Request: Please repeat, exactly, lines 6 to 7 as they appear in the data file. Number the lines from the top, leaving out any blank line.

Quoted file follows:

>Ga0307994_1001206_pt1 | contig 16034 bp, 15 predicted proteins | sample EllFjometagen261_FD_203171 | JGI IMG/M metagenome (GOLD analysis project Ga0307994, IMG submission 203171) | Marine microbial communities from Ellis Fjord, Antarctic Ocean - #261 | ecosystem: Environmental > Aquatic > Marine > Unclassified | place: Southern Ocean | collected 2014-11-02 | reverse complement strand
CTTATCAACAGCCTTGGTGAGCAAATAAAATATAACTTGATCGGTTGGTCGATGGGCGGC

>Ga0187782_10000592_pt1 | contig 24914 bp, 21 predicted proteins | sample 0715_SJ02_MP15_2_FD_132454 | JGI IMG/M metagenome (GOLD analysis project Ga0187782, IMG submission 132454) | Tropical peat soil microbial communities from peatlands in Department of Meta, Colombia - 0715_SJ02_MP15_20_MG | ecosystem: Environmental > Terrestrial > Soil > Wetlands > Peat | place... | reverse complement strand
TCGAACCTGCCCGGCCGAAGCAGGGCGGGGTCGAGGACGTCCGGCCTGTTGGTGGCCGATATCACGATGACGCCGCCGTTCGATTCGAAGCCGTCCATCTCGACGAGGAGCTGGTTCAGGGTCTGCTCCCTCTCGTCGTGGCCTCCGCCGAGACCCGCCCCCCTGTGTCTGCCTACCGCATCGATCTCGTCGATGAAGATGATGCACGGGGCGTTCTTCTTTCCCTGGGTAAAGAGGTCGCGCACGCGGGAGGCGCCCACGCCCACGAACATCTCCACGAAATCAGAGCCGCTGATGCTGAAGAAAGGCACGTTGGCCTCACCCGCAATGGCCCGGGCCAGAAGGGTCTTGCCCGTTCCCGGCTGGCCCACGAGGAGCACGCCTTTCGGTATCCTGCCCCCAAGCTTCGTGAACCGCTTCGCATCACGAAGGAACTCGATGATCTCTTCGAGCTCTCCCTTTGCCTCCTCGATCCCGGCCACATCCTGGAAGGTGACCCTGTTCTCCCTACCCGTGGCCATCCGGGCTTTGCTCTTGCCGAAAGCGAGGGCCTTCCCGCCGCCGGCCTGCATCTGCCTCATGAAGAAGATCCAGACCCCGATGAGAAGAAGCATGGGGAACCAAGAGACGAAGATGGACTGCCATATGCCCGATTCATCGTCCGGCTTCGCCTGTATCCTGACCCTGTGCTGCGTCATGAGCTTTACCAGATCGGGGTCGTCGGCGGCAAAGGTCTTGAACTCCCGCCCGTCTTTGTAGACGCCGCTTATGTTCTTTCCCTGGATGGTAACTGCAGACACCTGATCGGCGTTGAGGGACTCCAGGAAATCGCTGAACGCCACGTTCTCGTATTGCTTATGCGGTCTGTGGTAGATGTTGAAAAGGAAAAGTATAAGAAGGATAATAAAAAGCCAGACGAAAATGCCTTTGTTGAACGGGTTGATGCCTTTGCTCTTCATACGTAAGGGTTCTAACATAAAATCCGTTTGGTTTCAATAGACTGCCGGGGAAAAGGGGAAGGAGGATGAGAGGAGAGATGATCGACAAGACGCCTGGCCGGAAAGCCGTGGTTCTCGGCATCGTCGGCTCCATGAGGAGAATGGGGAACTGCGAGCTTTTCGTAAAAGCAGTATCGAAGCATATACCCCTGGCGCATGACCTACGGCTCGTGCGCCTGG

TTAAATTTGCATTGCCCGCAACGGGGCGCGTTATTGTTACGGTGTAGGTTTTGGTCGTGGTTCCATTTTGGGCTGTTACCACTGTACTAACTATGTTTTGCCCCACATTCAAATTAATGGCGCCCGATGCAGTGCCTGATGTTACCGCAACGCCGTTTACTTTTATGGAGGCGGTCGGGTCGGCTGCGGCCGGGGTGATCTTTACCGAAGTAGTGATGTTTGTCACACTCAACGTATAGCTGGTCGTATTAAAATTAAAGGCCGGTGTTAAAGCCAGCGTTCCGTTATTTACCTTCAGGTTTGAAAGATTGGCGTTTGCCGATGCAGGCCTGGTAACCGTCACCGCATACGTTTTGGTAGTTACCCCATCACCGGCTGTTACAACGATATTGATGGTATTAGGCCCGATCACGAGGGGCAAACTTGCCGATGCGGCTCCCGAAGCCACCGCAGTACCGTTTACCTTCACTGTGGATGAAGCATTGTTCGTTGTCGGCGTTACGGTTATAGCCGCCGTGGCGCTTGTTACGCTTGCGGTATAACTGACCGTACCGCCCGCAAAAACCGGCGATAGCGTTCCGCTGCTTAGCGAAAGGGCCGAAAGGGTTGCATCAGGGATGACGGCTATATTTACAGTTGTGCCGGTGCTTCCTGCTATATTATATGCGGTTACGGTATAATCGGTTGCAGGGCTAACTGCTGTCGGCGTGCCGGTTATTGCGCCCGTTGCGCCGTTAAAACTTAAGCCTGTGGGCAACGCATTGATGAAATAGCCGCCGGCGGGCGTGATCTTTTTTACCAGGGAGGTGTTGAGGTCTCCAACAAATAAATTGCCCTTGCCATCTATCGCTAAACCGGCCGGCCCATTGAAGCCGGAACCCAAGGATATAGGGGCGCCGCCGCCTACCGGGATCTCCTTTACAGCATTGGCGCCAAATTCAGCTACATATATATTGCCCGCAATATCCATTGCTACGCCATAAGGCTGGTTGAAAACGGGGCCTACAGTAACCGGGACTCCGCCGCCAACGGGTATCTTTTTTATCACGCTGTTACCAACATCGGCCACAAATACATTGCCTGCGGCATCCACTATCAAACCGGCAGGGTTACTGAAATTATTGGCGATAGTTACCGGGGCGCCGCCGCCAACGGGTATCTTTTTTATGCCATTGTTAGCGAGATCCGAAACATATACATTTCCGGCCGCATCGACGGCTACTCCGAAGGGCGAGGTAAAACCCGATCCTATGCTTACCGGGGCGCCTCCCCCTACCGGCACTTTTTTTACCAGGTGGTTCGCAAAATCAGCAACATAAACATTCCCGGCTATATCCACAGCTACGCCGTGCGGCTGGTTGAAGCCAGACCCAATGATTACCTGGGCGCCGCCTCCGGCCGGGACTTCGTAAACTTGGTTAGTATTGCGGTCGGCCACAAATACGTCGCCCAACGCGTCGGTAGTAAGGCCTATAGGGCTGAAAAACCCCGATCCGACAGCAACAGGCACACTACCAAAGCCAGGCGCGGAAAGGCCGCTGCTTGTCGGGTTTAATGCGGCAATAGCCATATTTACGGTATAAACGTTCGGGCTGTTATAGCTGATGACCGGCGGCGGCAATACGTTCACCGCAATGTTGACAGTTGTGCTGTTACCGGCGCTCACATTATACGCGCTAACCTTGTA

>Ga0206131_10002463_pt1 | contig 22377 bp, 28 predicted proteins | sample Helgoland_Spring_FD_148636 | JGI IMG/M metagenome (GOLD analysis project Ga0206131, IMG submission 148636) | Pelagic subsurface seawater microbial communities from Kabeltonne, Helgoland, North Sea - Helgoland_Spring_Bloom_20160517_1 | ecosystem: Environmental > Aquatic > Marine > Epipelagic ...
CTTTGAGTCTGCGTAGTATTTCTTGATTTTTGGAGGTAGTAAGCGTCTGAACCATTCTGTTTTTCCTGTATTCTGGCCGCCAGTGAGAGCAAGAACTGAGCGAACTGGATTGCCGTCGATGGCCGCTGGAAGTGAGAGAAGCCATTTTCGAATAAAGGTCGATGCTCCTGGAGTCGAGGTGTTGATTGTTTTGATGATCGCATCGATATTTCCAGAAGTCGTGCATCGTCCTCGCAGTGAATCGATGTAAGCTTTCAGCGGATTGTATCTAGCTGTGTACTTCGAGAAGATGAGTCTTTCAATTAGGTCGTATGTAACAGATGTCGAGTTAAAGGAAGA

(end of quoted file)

>Ga0206131_10002463_pt1 | contig 22377 bp, 28 predicted proteins | sample Helgoland_Spring_FD_148636 | JGI IMG/M metagenome (GOLD analysis project Ga0206131, IMG submission 148636) | Pelagic subsurface seawater microbial communities from Kabeltonne, Helgoland, North Sea - Helgoland_Spring_Bloom_20160517_1 | ecosystem: Environmental > Aquatic > Marine > Epipelagic ...
CTTTGAGTCTGCGTAGTATTTCTTGATTTTTGGAGGTAGTAAGCGTCTGAACCATTCTGTTTTTCCTGTATTCTGGCCGCCAGTGAGAGCAAGAACTGAGCGAACTGGATTGCCGTCGATGGCCGCTGGAAGTGAGAGAAGCCATTTTCGAATAAAGGTCGATGCTCCTGGAGTCGAGGTGTTGATTGTTTTGATGATCGCATCGATATTTCCAGAAGTCGTGCATCGTCCTCGCAGTGAATCGATGTAAGCTTTCAGCGGATTGTATCTAGCTGTGTACTTCGAGAAGATGAGTCTTTCAATTAGGTCGTATGTAACAGATGTCGAGTTAAAGGAAGA